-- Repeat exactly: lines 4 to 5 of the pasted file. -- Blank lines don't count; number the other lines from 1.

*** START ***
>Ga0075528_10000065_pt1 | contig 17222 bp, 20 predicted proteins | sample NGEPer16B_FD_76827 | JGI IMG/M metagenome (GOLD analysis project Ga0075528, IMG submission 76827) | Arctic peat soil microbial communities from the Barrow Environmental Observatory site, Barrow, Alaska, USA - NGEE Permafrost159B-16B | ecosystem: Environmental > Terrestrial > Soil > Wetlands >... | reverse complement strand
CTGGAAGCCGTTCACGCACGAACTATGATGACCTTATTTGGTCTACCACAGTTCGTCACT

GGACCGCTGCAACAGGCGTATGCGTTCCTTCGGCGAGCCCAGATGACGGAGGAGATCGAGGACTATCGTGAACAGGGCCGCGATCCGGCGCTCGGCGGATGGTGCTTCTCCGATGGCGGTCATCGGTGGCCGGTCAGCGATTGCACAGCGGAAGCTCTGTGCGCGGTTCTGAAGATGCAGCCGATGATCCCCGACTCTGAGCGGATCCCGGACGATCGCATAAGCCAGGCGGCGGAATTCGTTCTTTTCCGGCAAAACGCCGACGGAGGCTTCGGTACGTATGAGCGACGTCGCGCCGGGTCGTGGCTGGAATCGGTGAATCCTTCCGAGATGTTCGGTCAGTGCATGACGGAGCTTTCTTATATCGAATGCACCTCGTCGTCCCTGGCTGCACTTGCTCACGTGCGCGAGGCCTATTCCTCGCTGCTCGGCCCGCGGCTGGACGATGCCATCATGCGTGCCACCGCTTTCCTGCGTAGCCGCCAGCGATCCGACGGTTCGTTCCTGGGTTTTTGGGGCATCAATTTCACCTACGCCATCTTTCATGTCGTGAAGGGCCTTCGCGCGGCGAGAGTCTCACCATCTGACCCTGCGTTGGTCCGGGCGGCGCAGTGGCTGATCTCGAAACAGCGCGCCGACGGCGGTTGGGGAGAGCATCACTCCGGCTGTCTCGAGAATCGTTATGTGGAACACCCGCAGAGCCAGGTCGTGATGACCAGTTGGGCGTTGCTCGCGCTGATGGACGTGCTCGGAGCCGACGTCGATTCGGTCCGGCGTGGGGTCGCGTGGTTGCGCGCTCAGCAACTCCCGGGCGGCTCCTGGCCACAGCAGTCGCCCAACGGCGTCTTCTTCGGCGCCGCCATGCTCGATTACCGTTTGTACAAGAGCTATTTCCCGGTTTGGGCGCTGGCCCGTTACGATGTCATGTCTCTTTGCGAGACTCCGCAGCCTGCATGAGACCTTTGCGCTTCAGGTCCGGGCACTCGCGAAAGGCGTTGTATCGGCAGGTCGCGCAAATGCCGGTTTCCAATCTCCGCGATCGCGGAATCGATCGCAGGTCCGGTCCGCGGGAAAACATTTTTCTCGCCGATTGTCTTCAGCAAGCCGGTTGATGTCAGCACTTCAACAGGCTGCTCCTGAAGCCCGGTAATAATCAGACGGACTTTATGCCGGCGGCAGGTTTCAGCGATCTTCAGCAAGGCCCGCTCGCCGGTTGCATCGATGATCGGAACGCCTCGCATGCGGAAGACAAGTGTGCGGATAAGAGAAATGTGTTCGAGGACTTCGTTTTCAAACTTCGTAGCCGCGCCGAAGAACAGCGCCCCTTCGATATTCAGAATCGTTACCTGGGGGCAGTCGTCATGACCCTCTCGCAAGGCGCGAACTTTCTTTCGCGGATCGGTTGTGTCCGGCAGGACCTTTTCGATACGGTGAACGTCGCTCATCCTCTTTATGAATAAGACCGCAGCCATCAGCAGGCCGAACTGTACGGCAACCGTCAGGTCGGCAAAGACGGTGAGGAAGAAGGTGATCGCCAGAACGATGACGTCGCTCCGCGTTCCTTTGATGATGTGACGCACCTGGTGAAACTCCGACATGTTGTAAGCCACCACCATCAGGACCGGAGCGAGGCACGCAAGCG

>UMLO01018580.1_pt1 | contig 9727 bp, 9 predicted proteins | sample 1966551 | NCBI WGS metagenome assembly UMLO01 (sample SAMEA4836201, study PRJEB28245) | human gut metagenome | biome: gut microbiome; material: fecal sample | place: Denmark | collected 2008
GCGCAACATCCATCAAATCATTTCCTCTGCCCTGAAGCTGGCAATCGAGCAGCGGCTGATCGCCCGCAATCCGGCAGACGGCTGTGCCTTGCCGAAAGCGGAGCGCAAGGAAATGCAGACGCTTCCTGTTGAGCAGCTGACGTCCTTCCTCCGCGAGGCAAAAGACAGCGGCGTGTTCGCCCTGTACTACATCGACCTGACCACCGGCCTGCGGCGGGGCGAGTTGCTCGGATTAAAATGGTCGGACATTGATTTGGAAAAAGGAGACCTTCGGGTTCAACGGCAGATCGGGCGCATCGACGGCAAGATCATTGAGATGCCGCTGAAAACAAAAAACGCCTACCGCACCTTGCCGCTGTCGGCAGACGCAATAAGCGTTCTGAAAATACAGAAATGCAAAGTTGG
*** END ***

>UMLO01018580.1_pt1 | contig 9727 bp, 9 predicted proteins | sample 1966551 | NCBI WGS metagenome assembly UMLO01 (sample SAMEA4836201, study PRJEB28245) | human gut metagenome | biome: gut microbiome; material: fecal sample | place: Denmark | collected 2008
GCGCAACATCCATCAAATCATTTCCTCTGCCCTGAAGCTGGCAATCGAGCAGCGGCTGATCGCCCGCAATCCGGCAGACGGCTGTGCCTTGCCGAAAGCGGAGCGCAAGGAAATGCAGACGCTTCCTGTTGAGCAGCTGACGTCCTTCCTCCGCGAGGCAAAAGACAGCGGCGTGTTCGCCCTGTACTACATCGACCTGACCACCGGCCTGCGGCGGGGCGAGTTGCTCGGATTAAAATGGTCGGACATTGATTTGGAAAAAGGAGACCTTCGGGTTCAACGGCAGATCGGGCGCATCGACGGCAAGATCATTGAGATGCCGCTGAAAACAAAAAACGCCTACCGCACCTTGCCGCTGTCGGCAGACGCAATAAGCGTTCTGAAAATACAGAAATGCAAAGTTGG